Ntumbachushi Falls is a place of dazzling natural beauty. It lies on the Ng’ona River and cascades over the edge of the Muchinga Escarpment and into the valley below. Ntumbachushi is actually two parallel waterfalls, the (slightly) grander of the two is the one that most commonly appears in online searches and also in print publications about the falls.
It is also the first one you will see when you arrive at the reception of the Ntumbachushi Falls National Monument site. But don’t be deceived, both falls that make up Ntumbachushi are absolutely stunning.
Many waterfalls in Zambia require a bit of a hike to reach them but this is certainly not the case with Ntumbachushi. At the first cascade, only a few steps away from the reception area, I stood in awe of the waters of the enchanting falls as they came roaring down.
The spray from the falls was cold and a little uncomfortable, it didn’t help that it was very early on a frosty winter day. However, I stayed glued to the spot as I thought about how lucky I was to be there.
Relatively few people make the journey to this corner of Luapula Province and I was part of a privileged minority that got to behold this glorious sight. As the water plunges down it forms a pool below; a sign on the side of the pool warns visitors that swimming is not allowed. However, there are other areas along the Ng’ona River where swimming is permitted and these are said to be among the best in Zambia for a swim in natural waters.
Ntumbachushi is a Bemba word and even with my non-existent Bemba I knew that chushi means smoke. I overheard another visitor ask a guide what ntumba means. “It means mountain,” I overhead him answer. Standing in the ‘smoky’ mist created by the spray from the falls, the name seemed apt.
To get to the second cascade of Ntumbachushi Falls, you simply head right and cross the Ng’ona River. Follow the sign that reads “Second viewpoint and rock art across the bridge.” There is a precarious-looking yet surprisingly sturdy bridge that will get you to the other side of the river. A slippery rock formation sits in front of the second section of the falls, meaning it’s a little more difficult to get as close as you can to the first cascade. But of course, there are always those who take their chances for the view and the photo ops.
As I cross the river a fellow visitor declares, “According to local beliefs, you shouldn’t enter the water if you are on your period.” A word of caution to anyone who is considering swimming later. This comment reminds me that this is not just a tourist area full of natural beauty, but an area of cultural and spiritual significance, considered sacred by the Lunda and Chishinga people who inhabit it. In fact, Ntumbachushi marks the boundary between Lunda and Chishinga land. For the Lundas, the falls are a site where they invoke and honour the spirits and perform religious rituals. The Ng’ona River is believed to be a haven for spirits and its waters were once used to cleanse chiefs of bad luck before their enthronement. The area also has historical significance to the Lunda people.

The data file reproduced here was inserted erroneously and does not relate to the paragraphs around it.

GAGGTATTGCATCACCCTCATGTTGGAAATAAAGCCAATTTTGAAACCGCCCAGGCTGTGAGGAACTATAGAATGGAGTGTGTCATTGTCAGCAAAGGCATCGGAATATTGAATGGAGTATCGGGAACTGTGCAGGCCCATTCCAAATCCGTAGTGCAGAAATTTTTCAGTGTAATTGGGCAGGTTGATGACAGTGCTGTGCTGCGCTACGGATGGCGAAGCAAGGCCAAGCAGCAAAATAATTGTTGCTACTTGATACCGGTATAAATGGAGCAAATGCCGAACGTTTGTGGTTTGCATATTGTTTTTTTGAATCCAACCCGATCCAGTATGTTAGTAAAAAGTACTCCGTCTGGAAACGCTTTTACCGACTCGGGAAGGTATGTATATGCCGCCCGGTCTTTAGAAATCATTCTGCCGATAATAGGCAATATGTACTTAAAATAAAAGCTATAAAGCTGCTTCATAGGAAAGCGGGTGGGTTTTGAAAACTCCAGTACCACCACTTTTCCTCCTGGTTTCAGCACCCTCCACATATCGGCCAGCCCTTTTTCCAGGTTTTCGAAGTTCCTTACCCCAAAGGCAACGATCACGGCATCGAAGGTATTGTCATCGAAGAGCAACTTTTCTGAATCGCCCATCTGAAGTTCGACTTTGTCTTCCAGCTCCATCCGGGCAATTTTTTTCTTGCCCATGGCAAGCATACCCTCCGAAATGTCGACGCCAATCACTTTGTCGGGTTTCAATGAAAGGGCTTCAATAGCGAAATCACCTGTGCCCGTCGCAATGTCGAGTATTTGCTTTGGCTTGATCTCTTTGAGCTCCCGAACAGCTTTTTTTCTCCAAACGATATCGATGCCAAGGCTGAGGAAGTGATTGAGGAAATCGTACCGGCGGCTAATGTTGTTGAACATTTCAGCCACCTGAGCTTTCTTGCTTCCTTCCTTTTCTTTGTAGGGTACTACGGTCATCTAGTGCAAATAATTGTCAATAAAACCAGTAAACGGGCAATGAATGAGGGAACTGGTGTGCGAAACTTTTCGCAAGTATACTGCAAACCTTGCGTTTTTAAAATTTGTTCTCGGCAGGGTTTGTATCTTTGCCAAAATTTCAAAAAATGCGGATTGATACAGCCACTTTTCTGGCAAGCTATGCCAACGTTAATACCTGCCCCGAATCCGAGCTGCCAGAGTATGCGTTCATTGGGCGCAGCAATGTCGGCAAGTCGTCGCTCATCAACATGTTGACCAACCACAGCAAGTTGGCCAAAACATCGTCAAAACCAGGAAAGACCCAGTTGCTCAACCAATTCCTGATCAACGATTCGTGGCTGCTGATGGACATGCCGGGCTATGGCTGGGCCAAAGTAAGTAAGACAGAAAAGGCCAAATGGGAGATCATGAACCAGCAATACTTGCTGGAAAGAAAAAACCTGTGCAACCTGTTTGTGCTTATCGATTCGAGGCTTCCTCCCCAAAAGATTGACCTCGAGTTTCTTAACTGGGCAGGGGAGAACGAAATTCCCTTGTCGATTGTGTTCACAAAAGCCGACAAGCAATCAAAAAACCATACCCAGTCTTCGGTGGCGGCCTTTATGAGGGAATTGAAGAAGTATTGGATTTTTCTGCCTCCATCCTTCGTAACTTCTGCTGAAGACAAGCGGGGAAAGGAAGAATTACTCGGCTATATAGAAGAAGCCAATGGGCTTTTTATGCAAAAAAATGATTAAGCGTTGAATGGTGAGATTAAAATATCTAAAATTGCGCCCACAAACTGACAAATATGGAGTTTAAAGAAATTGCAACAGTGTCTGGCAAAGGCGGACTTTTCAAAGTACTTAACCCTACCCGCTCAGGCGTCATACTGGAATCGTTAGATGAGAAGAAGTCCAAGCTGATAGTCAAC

In the 1800s Chinyanta Munona, the sixth Mwata Kazembe (paramount chief of the Lunda people) fell in love with his brother’s wife. He married the woman and gave the land around Ntumbachushi to his brother as compensation.
For a different vantage point, I went back across the river and took on an uphill hike to the top of the first cascade. I did this with a designated guide, as required. The hike is a little challenging but something most people can manage. At the top, where the Ng’ona River descends and forms one of the two parallel falls that make up Ntumbachushi the guide told me the falls were 30 meter's long. I’ve never been brave enough to handle the Devil’s Pool in Livingstone but I could handle the miniature Devil’s Pool I had discovered at the top of Ntumbachushi.
We continued with our hike, passing by a designated barbecue spot, with a built-in grill stand. Visitors spending at least half a day in the area should definitely consider having a barbecue. The area also has a campsite for visitors wanting to stay overnight. It wasn’t long before I was reminded of the cultural significance of the area. As we trekked along, a tiny hut with a path leading to its entrance came into view, bound by stones on either side. At the start of the path were two aloe vera plants. The guide wasn’t sure of their significance to the shrine but shared that they’re considered to have healing properties by the locals. He also shared that the shrine belonged to Chief Munkanta of the Chishinga people and that only the chief was permitted to enter it.
I did not linger for too long before proceeding to the place where the guide wanted to end the journey. I was told we were going to see a few rapids on the Ng’ona River but what I saw was more like a set of rapids and some small waterfalls. It was more than I bargained for, in the best possible way. Here, one can relax on the rocks beside the river and even swim safely in the pools below the mini waterfalls. By this point it was late morning, the weather had warmed up and the sun was shining bright. As I stepped into the Ng’ona River, I watched it flow toward where it would eventually split and form the two sections of Ntumbachushi Falls. I marveled at the beauty of the area, while also acknowledging the immense cultural, spiritual and historical significance it held, once again feeling privileged to visit this remote corner of Zambia.